By Mustapha Jallow
Months after the announcement on the limitation of foreign currency exchange rates by the government this reporter visited places where foreign currency exchanges take place to find out the prevailing situation.
On Friday, 6 November, 2015 this reporter visited Banks, official Forex Bureau and roving foreign exchange dealers in the Kanifing Municipality.
Enquiries at the Banks revealed that the banks buy the dollar at D37 and sell it at D40. When this reporter enquired from the banks the scarcity of foreign exchange was immediately apparent.
In one bank he was told when he expressed his wish to purchase 5000 dollars that, “at this point to get an amount of 5000 dollars it would not be easy, that amount is not available at Bank.”
“It is a big problem to get that here, and in fact you cannot get that amount of foreign currencies in the banks unless you know someone there who would try the best to help you with it, our other bank in Banjul may probably get it but it would not be easy at all,” he revealed.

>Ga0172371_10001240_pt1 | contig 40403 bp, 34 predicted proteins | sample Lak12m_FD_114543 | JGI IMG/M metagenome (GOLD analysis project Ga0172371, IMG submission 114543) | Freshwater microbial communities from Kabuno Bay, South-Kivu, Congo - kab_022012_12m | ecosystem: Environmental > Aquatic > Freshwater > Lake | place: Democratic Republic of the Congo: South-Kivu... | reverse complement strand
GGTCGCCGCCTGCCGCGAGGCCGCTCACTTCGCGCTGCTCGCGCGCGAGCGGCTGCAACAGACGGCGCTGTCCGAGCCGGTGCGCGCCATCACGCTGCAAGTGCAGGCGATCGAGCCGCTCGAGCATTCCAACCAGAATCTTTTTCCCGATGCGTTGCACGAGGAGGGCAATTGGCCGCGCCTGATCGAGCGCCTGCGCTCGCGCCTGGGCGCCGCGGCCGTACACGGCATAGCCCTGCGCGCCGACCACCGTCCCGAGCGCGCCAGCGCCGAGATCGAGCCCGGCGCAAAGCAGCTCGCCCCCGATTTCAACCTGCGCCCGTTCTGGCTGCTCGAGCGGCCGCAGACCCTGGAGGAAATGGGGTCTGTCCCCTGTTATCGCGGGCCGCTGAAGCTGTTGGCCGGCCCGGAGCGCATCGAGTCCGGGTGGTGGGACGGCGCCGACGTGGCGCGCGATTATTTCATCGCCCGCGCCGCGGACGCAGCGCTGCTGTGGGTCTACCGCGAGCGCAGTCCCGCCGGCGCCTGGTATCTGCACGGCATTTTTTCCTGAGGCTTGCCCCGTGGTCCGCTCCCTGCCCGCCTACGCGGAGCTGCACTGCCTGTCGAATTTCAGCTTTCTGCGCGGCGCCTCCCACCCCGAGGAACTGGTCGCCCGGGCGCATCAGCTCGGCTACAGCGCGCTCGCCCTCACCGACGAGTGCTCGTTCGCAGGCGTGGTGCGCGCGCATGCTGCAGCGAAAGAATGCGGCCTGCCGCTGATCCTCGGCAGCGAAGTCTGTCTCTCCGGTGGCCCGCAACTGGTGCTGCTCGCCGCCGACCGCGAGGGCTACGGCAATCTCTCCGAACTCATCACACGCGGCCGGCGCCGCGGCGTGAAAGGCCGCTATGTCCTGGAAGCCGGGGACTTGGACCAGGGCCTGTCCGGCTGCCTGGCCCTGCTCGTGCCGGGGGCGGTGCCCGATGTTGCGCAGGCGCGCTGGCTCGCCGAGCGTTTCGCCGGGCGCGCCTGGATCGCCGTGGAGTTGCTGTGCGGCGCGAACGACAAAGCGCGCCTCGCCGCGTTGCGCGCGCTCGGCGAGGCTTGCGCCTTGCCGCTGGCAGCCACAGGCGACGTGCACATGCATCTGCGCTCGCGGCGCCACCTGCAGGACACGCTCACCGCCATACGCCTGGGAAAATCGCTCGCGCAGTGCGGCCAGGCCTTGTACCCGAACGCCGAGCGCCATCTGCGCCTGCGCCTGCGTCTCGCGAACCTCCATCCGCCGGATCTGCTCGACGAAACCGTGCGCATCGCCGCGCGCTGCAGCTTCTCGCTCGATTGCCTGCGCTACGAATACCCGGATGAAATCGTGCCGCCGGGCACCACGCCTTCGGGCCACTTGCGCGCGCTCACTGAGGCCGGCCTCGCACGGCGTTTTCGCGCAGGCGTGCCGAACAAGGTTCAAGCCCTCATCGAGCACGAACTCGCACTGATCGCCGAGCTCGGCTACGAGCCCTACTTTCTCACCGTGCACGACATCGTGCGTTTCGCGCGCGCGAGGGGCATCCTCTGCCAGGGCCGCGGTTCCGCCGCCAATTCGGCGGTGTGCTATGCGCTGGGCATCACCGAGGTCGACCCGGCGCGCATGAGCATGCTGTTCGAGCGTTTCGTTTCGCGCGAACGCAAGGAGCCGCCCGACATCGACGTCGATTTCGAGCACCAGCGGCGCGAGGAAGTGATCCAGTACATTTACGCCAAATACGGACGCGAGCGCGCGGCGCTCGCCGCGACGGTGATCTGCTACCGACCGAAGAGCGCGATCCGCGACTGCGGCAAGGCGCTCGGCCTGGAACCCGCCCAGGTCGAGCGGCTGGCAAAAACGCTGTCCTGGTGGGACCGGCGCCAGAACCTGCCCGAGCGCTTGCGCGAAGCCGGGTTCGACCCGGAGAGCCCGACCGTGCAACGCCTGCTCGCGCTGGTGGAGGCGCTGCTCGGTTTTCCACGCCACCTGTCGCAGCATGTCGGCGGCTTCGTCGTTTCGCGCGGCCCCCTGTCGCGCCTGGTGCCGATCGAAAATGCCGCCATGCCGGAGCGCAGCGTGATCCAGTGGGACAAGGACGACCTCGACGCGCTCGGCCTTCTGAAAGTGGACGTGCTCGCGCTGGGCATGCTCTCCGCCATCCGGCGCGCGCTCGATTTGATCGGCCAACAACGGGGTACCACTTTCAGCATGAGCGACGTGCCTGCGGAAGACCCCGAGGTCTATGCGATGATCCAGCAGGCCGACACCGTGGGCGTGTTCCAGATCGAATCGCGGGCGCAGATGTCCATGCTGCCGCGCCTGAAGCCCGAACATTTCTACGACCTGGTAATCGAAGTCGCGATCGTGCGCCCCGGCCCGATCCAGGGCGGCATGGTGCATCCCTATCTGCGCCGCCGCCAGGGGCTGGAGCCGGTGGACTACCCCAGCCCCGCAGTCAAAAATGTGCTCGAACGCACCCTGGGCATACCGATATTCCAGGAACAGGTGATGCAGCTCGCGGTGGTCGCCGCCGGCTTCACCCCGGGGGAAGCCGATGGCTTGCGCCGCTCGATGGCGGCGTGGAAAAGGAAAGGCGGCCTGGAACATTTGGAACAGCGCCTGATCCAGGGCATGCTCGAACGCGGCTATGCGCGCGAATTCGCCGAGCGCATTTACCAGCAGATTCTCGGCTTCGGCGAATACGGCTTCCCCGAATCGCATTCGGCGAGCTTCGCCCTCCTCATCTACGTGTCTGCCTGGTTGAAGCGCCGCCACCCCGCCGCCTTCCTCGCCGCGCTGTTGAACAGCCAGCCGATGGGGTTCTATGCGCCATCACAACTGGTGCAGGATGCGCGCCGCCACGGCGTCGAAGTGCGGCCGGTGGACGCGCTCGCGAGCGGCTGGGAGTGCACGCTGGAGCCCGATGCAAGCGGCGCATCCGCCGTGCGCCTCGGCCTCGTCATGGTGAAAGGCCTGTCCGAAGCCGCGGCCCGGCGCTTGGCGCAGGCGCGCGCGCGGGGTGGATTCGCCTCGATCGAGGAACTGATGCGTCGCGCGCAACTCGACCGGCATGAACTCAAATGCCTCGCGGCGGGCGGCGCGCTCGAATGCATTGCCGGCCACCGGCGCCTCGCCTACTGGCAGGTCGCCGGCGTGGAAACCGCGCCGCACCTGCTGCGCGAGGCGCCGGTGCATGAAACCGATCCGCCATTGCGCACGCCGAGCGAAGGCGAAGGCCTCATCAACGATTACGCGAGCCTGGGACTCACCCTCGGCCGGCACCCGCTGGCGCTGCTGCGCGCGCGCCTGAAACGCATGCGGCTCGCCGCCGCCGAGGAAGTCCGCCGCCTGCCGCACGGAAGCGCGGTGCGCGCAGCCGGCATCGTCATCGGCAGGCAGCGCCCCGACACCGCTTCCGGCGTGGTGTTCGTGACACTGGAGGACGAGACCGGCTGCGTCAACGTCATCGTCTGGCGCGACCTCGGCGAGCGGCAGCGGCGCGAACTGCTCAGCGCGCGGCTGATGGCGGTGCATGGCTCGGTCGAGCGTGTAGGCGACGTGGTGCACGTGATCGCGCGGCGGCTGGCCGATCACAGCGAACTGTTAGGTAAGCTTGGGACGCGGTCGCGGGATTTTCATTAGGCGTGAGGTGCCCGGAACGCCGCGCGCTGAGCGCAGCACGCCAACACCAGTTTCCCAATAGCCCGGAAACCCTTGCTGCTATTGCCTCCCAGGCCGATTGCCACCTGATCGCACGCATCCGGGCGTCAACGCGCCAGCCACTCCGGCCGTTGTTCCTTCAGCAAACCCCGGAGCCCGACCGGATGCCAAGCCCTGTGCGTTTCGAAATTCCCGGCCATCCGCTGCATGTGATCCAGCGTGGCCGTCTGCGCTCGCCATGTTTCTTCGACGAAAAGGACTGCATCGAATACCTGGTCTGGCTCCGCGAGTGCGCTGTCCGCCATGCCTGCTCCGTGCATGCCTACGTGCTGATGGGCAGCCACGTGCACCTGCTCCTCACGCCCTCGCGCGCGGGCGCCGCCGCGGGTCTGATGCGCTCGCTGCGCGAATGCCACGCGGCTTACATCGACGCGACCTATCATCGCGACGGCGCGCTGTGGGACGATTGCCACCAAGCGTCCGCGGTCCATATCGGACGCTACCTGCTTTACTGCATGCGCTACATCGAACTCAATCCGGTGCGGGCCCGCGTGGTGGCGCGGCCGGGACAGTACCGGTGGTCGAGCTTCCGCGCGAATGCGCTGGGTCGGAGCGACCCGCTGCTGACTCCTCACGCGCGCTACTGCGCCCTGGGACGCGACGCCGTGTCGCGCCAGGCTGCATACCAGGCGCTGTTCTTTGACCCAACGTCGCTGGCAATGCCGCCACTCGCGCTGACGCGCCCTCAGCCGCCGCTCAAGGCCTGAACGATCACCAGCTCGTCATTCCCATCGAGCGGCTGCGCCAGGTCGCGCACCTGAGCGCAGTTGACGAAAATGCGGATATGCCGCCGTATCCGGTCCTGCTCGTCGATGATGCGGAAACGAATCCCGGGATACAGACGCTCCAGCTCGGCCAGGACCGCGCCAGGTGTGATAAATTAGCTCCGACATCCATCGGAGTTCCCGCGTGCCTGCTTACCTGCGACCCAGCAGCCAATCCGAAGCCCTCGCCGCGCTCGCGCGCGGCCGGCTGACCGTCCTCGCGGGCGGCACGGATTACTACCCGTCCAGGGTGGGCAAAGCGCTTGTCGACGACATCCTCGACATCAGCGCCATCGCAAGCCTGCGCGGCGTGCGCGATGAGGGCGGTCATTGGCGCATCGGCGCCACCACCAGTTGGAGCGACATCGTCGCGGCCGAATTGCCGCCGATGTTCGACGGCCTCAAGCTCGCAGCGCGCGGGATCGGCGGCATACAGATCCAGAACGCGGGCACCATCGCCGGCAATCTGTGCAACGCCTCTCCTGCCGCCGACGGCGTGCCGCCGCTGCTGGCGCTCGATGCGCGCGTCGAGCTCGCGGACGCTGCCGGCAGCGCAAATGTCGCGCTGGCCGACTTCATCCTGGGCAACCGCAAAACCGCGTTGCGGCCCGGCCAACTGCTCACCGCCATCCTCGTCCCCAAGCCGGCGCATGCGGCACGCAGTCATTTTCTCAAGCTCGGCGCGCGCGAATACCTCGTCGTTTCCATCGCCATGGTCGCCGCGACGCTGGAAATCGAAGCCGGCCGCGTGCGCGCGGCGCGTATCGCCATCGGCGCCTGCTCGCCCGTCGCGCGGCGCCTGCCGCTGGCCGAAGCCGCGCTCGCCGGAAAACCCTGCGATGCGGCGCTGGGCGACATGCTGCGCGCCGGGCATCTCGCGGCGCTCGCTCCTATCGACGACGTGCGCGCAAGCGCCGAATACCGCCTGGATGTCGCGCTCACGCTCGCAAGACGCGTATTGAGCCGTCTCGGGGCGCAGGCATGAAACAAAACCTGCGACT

In another bank, a casher also made similar remarks. He stated that the amount is not available there and that even their clients who have an account or are saving in dollars cannot get access to their money. He emphasised that it would not be easy for them to get it.
As for the Forex Bureaus visited by this reporter, the operator told this reporter that the rates are alright but they are not stable at all.
Talking to Foroyaa, an operator said the rate is not stable as they are selling the dollar at 46 and buying it at 46. She noted that business is normal as at now; adding that they face losses when the rates go down.
An operator at another Forex Bureau told this reporter that they are buying the dollar at D45 and selling it at D46. He added that they are thankful that the rate is getting a bit normal as they make sure their clients will be satisfied.
As for the roving foreign exchange dealers, they say they are the ones who are affected of the exchange of foreign currencies. They told this reporter that sometimes members of state security forces would arrest them or request for money from them to be released; that they’re facing a lot of challenges. They sell the dollar for D45.75 and buy it for D45.50. They opine that the limit imposed on the foreign exchange rates can only undermine the economic progress of the country. “If the government does not allow the rate to go above the limit it would affect the people and the economy,” one of them said.